View Chancellorsville 360 »

 

The Civil War In4

Civil War In4 This May, the Civil War Trust will launch a series of videos, each less than four minutes long, which describe the most significant aspects of America's Civil War. The In4 series uses brief and detailed videos to explain basic Civil War topics in an easy to understand manner.

View Civil War In4 »

 

Lesson Plan Contest

Lesson Plan Contest Teachers are invited to share their Civil War lesson plans for the chance to win up to $2,500! Sponsored by the History Channel, first, second, and third place winners will be selected based on their creativity, classroom usefulness, and use of primary source materials.

Learn more »

 

Teacher of the Year Nominations

Teacher of the Year Every year, the Trust recognizes an outstanding teacher for their commitment to motivating students to understand and remember the Civil War. Click below to submit a nomination, include: name, school, subject, and size of class.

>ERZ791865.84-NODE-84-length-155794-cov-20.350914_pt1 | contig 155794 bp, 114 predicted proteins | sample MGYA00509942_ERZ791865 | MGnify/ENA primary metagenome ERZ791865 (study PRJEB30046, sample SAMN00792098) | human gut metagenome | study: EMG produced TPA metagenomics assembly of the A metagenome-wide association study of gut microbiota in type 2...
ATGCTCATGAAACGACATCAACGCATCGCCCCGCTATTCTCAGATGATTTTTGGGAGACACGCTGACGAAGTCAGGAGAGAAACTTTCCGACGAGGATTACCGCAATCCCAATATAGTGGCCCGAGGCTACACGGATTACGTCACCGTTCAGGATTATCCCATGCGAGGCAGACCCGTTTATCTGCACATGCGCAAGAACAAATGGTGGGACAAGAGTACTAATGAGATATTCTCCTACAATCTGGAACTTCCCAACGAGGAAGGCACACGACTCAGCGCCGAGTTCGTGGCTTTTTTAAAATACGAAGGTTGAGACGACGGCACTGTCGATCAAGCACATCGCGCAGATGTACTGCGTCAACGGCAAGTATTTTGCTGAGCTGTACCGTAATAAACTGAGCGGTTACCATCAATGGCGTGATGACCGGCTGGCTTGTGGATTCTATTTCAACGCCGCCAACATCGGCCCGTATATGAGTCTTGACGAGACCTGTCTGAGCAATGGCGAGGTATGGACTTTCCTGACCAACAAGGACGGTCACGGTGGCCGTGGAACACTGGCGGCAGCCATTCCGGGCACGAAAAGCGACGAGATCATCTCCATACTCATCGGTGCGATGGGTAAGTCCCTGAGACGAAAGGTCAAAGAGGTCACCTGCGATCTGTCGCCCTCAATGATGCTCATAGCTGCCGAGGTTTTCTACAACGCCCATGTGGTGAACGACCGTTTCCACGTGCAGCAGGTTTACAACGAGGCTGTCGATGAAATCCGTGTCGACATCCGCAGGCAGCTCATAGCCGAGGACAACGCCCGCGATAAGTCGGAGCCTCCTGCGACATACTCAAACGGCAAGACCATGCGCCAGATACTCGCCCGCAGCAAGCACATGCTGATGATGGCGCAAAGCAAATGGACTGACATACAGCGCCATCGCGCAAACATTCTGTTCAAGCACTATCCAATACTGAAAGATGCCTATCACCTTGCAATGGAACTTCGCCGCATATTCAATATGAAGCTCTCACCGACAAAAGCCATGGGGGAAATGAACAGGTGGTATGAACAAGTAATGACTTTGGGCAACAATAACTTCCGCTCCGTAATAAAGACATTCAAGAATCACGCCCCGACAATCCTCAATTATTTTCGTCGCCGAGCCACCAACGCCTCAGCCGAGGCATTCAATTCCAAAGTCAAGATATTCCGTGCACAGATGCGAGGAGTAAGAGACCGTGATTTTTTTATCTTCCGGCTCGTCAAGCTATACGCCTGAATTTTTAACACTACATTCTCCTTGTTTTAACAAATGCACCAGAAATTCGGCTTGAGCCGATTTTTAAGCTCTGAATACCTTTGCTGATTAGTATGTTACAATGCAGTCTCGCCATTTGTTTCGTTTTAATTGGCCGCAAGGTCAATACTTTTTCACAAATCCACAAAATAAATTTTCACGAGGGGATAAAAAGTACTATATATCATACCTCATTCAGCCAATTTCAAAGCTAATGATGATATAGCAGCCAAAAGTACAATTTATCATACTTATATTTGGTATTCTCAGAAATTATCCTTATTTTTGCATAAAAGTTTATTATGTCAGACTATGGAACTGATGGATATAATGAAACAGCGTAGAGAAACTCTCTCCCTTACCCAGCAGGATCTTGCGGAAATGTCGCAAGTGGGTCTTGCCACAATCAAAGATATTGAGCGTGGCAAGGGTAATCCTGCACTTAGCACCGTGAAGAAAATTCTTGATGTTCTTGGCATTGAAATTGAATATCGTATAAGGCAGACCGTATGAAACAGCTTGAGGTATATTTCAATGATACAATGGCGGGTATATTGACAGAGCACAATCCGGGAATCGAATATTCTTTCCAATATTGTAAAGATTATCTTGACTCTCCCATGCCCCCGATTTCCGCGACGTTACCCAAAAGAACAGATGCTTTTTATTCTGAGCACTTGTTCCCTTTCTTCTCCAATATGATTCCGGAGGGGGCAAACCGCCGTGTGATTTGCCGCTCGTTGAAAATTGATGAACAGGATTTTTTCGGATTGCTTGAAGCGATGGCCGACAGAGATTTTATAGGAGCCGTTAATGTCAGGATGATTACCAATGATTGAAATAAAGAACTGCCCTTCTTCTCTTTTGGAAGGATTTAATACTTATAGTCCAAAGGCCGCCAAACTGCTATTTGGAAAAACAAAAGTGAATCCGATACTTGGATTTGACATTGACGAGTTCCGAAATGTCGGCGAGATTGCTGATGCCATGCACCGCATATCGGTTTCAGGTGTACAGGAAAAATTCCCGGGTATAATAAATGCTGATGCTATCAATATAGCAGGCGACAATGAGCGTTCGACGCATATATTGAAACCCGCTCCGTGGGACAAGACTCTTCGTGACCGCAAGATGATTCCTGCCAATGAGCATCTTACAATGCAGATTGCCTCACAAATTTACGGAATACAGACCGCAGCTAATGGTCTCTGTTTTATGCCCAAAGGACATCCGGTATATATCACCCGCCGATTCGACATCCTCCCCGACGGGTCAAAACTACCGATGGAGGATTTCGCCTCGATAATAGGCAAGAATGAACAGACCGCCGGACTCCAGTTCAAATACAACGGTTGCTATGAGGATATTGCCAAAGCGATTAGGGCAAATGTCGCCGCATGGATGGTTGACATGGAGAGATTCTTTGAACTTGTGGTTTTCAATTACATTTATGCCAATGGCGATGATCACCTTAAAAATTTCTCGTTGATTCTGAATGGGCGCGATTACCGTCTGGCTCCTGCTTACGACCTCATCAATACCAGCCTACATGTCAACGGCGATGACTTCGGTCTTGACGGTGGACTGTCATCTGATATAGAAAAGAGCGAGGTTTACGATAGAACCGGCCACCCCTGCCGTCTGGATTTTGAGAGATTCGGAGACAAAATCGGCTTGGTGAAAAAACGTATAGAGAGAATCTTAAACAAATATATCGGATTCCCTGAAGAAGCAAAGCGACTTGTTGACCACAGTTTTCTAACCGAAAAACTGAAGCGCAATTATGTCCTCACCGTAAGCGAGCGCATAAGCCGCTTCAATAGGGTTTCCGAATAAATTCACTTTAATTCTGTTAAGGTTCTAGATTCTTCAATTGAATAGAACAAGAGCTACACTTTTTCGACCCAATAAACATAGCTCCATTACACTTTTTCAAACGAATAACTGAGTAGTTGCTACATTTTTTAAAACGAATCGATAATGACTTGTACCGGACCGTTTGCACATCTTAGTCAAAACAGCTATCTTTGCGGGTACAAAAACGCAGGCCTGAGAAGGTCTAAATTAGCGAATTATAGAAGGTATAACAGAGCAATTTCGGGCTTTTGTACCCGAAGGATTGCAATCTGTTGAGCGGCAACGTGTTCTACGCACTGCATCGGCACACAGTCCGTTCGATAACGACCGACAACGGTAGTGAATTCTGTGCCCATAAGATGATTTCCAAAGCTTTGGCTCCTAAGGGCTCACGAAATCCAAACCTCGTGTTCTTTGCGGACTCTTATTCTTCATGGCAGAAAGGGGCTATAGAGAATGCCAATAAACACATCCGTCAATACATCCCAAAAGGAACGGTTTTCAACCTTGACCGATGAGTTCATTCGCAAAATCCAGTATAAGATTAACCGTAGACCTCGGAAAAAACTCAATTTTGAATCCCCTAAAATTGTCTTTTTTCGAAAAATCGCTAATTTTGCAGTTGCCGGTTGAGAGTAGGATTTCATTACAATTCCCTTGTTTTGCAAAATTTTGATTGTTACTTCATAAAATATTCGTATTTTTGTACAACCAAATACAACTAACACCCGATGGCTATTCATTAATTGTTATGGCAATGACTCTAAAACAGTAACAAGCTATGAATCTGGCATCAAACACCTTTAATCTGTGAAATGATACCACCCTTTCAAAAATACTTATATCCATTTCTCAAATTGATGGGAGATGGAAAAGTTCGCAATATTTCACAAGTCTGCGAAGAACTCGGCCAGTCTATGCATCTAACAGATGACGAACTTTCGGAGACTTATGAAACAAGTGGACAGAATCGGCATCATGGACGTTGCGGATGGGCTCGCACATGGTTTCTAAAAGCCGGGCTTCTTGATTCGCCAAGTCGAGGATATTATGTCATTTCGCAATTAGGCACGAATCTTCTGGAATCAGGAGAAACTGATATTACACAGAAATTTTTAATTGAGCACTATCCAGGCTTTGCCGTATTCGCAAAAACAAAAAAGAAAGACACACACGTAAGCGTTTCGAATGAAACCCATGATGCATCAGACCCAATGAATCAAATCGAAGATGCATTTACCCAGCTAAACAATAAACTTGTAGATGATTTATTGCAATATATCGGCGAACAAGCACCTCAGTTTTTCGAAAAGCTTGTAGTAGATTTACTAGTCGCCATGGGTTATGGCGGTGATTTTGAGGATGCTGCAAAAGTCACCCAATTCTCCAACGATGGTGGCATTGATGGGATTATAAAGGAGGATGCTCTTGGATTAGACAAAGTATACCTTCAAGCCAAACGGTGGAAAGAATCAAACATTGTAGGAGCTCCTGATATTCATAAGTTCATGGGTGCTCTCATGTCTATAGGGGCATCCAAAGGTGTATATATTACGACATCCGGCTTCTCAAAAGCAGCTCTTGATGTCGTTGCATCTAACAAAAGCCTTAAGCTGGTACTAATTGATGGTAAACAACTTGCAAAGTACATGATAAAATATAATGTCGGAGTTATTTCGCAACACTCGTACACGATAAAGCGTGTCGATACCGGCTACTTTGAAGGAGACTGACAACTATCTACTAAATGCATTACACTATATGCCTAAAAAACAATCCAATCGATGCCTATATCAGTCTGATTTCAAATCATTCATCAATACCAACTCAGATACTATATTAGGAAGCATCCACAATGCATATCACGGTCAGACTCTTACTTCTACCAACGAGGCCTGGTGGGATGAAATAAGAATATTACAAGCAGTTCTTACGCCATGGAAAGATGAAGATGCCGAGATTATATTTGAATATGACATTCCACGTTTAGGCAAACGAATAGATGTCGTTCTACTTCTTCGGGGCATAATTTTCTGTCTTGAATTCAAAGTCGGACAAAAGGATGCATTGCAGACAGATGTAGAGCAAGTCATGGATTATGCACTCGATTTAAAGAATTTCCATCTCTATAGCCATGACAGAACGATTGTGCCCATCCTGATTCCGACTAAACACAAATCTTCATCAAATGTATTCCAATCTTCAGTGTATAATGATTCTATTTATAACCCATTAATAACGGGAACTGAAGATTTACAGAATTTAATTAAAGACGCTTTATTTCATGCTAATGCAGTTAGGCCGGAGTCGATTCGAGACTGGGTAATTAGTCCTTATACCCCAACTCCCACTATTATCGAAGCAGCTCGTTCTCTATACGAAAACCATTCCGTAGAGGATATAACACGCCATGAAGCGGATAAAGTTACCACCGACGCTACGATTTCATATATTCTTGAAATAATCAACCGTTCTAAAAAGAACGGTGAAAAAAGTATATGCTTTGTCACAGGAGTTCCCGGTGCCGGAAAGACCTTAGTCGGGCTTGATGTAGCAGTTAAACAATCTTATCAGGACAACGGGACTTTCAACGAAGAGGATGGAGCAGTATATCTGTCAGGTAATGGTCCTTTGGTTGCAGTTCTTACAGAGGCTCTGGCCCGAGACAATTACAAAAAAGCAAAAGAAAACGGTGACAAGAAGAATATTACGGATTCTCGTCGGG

Email us your submission »

 

Gettysburg Sesquicentennial

Gettysburg 150th The 150th Anniversary of Gettysburg is approaching, and the National Park Service will be hosting Living History weekends featuring educational programs throughout June, and will commemorate the Battle of Gettysburg on June 30. Additionally, from July 1-4, NPS will honor the 150th anniversary of the battle with ranger programs, reenactments, and overview hikes.

Learn More »
More Gettysburg 150th »

 

Interview with Tyrone Young

Interview The Civil War Trust recently interviewed Tyrone Young, a filmmaker whose new docudrama Filling the Gap explores the achievements of men and women of African descent in the nineteenth century. The film sheds light on the often overlooked contributions people of African descent made to the Civil War.

Read more »

 

Book of the Month

Book of the Month

Two Girls of Gettysburg
Klein, Lisa
New York: Bloomsbury, 2008.